Dirty Faces

All Rights Reserved ©

Chapter 24: Peculiar Behavior

Attracted by the sweet fragrance the bush gave off, Ginny stopped just before she reached the road and picked off a few honeysuckles. She plucked the ends off the little white blossoms and sucked out the sweet nectar; she knew the yellow flowers had sweeter nectar, but these would do.

After selecting a few more honeysuckles and draining them for that split second of sweetness on her tongue, she continued through the woods toward the road. Though the shade from the trees made the woods relatively cooler than she knew the road would be, she couldn't wait to get there. Her wet overalls were heavy enough without being constantly pulled at by briers and bushes and having to step over fallen trees and branches all the time.

As she neared the dirt road, through the trees, she could make out a familiar figure headed toward her - dark hair, head down, hands in his pockets, long strides that made for a brisker pace than anybody else she knew. Ginny grinned as she silently continued toward the road and crouched behind an elderberry bush just beside it. As he got closer, she could see that he was chewing on his bottom lip and surmised that he was in no mood for nonsense, but opportunities like this didn't come up to often.

"Boo!" Ginny barked as she jumped out from behind the bush the second her brother passed it.

Kody gasped as he spun around. "What the --Ginny-- Ugh! What's wrong with you?"

She was laughing too hard to care what he had to say. "Your face! You shoulda seen---"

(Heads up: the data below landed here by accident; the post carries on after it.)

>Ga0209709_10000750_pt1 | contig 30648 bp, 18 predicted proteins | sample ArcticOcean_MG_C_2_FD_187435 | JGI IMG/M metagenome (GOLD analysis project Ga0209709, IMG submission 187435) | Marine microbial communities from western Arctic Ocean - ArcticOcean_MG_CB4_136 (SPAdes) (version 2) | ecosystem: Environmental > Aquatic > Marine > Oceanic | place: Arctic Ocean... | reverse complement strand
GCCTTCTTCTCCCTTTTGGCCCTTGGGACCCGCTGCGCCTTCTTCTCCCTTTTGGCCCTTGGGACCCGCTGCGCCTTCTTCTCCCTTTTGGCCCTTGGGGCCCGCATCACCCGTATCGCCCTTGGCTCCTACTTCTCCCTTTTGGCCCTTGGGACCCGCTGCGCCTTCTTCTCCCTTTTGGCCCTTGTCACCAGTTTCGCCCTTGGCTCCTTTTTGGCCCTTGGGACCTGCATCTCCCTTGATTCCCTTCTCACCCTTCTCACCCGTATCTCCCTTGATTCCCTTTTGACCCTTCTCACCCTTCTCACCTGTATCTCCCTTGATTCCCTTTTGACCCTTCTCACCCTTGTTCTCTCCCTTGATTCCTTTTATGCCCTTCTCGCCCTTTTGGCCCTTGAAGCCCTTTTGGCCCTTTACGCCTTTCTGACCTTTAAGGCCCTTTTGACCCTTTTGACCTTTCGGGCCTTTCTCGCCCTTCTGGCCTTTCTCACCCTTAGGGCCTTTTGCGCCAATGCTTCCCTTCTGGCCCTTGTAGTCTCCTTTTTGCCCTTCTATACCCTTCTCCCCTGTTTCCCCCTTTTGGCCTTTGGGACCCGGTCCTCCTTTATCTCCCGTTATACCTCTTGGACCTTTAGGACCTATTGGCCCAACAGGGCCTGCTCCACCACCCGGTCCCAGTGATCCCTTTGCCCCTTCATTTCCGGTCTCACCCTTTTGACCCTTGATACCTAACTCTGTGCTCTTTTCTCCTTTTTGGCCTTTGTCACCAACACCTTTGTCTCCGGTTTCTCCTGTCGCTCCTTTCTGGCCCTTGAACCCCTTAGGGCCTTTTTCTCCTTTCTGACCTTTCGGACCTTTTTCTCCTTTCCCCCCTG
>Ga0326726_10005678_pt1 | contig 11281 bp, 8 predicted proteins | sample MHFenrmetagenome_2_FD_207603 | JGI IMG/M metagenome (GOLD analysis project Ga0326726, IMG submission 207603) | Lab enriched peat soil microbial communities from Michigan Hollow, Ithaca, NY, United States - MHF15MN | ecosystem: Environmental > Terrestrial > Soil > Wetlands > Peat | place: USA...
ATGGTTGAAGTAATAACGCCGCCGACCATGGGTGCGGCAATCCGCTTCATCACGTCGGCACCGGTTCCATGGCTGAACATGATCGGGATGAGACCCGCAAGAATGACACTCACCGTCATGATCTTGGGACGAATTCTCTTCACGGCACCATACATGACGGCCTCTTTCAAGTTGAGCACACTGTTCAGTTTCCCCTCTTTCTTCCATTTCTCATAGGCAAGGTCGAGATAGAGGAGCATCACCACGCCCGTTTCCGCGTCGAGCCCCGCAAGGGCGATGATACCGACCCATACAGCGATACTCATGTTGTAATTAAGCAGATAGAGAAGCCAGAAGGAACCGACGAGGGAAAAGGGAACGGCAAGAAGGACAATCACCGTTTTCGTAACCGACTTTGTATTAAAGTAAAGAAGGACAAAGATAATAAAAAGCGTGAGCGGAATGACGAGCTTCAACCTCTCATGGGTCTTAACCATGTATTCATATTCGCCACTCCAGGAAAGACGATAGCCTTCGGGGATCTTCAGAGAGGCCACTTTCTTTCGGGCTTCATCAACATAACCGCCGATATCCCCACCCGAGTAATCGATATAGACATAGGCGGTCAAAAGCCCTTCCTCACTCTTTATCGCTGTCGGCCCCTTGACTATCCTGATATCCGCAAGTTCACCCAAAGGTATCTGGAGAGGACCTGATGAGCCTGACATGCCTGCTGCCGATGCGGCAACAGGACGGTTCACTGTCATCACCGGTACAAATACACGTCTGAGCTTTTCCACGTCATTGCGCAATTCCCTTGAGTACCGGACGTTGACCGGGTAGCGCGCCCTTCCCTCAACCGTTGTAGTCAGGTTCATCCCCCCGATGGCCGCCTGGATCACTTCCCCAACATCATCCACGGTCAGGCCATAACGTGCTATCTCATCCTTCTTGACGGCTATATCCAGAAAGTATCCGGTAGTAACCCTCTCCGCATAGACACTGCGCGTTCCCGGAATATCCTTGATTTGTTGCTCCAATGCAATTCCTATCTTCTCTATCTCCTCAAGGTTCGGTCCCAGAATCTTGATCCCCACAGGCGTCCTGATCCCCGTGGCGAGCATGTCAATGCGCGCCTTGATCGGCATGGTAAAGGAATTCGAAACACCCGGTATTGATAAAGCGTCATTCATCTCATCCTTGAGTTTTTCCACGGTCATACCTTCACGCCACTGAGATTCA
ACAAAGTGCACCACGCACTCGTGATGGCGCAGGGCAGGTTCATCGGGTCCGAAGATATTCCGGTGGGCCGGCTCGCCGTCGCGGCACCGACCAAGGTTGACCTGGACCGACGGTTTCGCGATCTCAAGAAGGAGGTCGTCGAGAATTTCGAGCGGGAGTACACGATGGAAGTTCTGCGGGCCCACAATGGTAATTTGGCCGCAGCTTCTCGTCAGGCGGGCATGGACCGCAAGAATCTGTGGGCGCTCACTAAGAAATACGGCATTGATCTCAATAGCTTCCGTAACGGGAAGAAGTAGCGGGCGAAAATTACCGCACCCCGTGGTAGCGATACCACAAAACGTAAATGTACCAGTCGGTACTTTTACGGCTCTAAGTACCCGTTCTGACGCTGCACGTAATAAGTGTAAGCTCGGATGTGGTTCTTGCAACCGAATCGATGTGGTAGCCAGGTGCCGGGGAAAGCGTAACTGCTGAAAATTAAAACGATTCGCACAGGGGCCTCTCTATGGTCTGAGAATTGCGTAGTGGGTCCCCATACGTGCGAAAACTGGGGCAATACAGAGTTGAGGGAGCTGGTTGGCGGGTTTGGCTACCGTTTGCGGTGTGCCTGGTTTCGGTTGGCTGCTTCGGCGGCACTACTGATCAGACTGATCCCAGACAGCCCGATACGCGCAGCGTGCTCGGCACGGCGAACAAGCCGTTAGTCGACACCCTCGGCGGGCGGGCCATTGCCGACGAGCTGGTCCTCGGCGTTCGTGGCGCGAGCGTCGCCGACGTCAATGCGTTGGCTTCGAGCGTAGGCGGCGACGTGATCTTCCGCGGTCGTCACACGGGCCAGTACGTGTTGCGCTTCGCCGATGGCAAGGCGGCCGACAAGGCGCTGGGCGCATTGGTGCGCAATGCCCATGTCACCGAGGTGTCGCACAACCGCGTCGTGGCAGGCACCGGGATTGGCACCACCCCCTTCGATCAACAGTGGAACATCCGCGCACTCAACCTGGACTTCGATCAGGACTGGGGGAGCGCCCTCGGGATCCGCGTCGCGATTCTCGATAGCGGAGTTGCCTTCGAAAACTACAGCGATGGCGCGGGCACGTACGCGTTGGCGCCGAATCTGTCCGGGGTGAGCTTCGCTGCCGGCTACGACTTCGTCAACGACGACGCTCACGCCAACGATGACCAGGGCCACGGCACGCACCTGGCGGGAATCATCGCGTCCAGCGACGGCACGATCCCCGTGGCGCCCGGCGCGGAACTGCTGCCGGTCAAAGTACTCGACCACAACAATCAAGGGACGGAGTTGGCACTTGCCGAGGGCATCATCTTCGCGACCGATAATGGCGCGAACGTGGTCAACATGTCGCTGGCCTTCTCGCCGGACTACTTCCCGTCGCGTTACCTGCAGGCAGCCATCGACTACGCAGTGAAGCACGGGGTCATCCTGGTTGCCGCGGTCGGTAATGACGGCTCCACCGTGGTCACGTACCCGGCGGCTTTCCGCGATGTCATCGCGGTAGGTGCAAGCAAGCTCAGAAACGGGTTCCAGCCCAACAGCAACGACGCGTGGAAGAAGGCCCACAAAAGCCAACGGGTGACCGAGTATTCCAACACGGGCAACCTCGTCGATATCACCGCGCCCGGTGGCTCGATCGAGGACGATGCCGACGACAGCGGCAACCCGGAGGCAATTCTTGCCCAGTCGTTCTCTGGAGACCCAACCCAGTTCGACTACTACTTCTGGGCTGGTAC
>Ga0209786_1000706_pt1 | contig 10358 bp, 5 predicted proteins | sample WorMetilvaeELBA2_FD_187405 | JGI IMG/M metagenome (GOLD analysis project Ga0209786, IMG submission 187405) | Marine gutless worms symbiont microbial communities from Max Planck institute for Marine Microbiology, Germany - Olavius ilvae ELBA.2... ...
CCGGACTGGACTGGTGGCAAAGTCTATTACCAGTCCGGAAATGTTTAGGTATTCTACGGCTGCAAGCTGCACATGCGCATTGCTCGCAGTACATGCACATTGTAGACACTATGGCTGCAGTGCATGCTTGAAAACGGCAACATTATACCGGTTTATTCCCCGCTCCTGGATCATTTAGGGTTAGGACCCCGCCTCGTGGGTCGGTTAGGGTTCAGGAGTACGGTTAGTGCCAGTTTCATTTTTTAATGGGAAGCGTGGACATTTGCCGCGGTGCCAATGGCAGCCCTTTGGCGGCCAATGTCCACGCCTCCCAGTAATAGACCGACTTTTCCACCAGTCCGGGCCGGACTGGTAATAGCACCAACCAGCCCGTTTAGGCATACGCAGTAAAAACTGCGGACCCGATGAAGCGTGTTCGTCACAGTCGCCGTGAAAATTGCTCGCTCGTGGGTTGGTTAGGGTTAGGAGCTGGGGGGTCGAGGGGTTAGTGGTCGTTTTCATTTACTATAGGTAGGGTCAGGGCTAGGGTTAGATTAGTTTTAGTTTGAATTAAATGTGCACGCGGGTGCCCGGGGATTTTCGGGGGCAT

"Yes, I'm sure my facial expression was highly amusing. Glad I could offer you some entertainment."

He had already turned and was continuing toward home at his unnecessarily quick pace and she hurried to catch up and walk along beside him. With one last giggle she asked, "What's got ya so gun-shy?"

"I'm not gun-shy. But when you do obnoxious, creepy stuff like that, you can expect people to react that way."

"I'm not creepy," she muttered.

"Yes, Ginny, you are a very creepy little kid."

She didn't care to say much else to him at this point so they continued walking along the dirt road at their own paces. A few minutes later, though, he stopped and waited on her to catch up with him. He glanced at the leaves and twigs stuck to her arms from where she'd climbed out of the river soaking wet and ran straight through woods. "What'd you do today?

As if the wet overalls weren't a dead giveaway, but she knew what he was asking. "How 'bout we just don't beat around the bush, Kody. We both know what you're interested in is what I didn't do today."